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Amazon's cloud business a harder sell in post-Snowden era

A just-delivered Amazon box is seen on a coun

This spring, Taser International Inc won a small but high-profile contract to supply body cameras to the London police. But the deal nearly collapsed over one issue: where the video footage would be stored.

In the end, the deal survived only after Taser dropped Amazon.com Inc as the data storage provider for the year-long project. The fact that Amazon did not have a data center in Britain was a deal breaker for British officials, according to Taser.
The case is an example of the challenges that Amazon faces as it works to expand its cloud computing business, known as Amazon Web Services (AWS). In cloud computing, clients store and process data on remote servers accessed by the Internet, as opposed to storing information in local servers.
Since Edward Snowden exposed the vast reach of the U.S. National Security Agency's surveillance programs 18 months ago, government agencies and companies around the world have been evaluating where they keep their most sensitive data.
Some larger companies have grown wary of relying too heavily on Amazon's public cloud servers, preferring to store data on their own premises or work with cloud providers that can offer them the option of dedicated servers - the so-called "private cloud" model, technology consultants say.
That has opened a door for rivals such as Microsoft Corp, which has won over some companies by giving them more direct oversight of their data in the cloud.
"Edward Snowden did more to create a future with many clouds in many locations than any tech company has done," said Steve Herrod, the former chief technology officer of VMware Inc, now a venture capitalist at General Catalyst Partners.
A web of new laws restricting how data can move across national borders creates another hurdle for Amazon, the largest U.S. online retailer.
Amazon "must be definitely more localized," said Gordon Muehl, chief technology officer of security for German business software maker SAP.
For now, Muehl said he does not expect SAP to work with Amazon on many upcoming projects due partly to data-location issues.
Amazon said demand for AWS, including in Europe and Asia, has never been stronger, and that any contracts lost to rivals are the extreme exception, not the rule.
The company plans to build data centers in every large country over time, according to AWS chief Andy Jassy. But doing so will take time and incur considerable expense, analysts said.
NARROWING ADVANTAGE
Amazon pioneered cloud computing in 2006 and quickly amassed a wide base of customers by hosting data in its own centers rather than clients' own. This spared many startups from the high cost of managing their own computer servers.
Executives have said they expect AWS to one day be more valuable than Amazon's $70 billion retail arm.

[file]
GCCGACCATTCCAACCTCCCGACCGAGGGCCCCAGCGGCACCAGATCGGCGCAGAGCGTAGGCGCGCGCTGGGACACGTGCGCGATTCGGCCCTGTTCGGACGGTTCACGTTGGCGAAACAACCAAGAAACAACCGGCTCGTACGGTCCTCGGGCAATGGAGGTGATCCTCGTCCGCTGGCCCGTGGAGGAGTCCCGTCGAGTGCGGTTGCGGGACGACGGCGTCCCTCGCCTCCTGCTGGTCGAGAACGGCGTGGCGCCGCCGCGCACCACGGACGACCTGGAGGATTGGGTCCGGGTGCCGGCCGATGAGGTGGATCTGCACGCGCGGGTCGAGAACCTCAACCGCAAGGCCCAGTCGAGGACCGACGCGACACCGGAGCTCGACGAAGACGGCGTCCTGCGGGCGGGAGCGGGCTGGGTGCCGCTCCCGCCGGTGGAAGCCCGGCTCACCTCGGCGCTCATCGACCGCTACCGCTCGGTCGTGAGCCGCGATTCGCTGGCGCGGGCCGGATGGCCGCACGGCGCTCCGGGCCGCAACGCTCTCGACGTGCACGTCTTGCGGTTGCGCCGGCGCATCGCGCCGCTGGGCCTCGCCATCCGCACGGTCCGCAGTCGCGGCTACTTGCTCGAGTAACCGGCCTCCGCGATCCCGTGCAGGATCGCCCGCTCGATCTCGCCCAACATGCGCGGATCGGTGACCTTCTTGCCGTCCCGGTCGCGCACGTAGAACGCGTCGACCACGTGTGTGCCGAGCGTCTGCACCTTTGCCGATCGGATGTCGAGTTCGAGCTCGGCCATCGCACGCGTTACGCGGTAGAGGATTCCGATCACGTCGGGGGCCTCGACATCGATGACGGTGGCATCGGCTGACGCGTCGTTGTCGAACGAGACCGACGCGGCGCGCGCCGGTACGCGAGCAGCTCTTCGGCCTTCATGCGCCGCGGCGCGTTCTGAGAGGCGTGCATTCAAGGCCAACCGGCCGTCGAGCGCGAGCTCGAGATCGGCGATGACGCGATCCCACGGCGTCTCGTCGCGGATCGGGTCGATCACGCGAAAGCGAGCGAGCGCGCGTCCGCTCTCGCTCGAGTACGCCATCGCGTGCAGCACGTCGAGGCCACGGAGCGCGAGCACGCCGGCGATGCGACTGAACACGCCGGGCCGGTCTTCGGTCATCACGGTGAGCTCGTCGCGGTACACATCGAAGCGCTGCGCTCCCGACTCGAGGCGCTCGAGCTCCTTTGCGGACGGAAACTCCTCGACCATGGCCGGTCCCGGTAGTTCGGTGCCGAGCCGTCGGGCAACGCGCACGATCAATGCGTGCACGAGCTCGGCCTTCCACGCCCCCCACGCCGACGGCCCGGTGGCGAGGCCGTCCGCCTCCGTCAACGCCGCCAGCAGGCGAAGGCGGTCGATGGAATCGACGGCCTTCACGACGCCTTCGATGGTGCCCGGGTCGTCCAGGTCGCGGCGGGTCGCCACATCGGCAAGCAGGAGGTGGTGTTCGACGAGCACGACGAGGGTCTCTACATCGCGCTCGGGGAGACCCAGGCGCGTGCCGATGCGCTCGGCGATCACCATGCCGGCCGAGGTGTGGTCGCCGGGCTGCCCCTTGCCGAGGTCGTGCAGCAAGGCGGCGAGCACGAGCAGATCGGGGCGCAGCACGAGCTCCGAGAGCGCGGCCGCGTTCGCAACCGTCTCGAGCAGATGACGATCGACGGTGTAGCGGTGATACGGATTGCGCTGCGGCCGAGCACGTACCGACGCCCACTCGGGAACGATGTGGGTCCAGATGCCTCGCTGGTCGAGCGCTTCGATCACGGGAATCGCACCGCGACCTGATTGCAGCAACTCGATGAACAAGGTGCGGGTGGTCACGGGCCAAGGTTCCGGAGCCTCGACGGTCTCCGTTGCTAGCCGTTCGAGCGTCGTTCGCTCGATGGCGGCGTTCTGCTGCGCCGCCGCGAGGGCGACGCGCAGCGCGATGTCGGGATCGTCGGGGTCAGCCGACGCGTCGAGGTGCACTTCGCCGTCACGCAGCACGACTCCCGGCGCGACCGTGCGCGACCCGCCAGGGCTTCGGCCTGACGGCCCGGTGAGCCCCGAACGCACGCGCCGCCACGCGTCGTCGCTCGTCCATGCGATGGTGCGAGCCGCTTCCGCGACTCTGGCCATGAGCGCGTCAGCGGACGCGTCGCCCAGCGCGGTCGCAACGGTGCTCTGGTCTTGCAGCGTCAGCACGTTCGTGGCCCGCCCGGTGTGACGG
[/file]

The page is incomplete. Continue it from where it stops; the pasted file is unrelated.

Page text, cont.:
Since its launch, AWS has amassed five times the computing capacity of its next 14 rivals, including Microsoft, Google Inc and IBM, according to Gartner. Jefferies estimates that AWS revenue will more than double from 2014 levels to $10.5 billion in 2017, faster than the market overall.
But while Amazon remains dominant, its advantage is also narrowing. According to Synergy Research Group, AWS held a 27 percent market share in the third quarter of 2014, compared to 10 percent for Microsoft's Azure cloud business. Azure, however, grew 136 percent on a rolling annualized basis in the quarter, while AWS grew 56 percent, according to Synergy.
Microsoft is willing to work with third-party data center managers, such as Fujitsu Ltd or Outsourcery Plc, when clients are required to keep data within a country's borders.
The software company is also willing to help companies add cloud capabilities to their existing data centers, a "hybrid" model that Amazon has only just started to offer.
"Having a hybrid cloud does provide an advantage over AWS," said Garth Fort, general manager of Microsoft's cloud and enterprise marketing. "Privacy, security and compliance are important areas that businesses consider when they make the move to the cloud."
About six months ago, a small team at the British bank Barclays Plc selected Azure over AWS to power some development and testing work, two people familiar with the project said.
The team picked Azure because of its private-cloud option, along with Barclays' existing familiarity with Microsoft's data-center software, the people said. A Barclays spokesman declined immediate comment.
Microsoft can draw on the corporate and government relationships it has cultivated over decades to peddle Azure, experts said. AWS has only just started to build such ties.
"The name Microsoft is helpful in dealing with large insurance companies," said Patricia Renzi, who runs the life technology solutions unit for Milliman, an actuarial firm which sells applications to insurance company clients.
Many of those insurance companies, which crunch data to produce financial risk models, are in Europe and already work with Microsoft. Amazon does not have that advantage, Renzi said.
Amazon Chief Technology Officer Werner Vogels said AWS's public cloud meets the security needs for most customers, including banks, drug companies and government institutions. Many of those companies can move large chunks of services to AWS while keeping control of core functions themselves, he said.
"It's not an all or nothing story," Vogels said in an interview last month.

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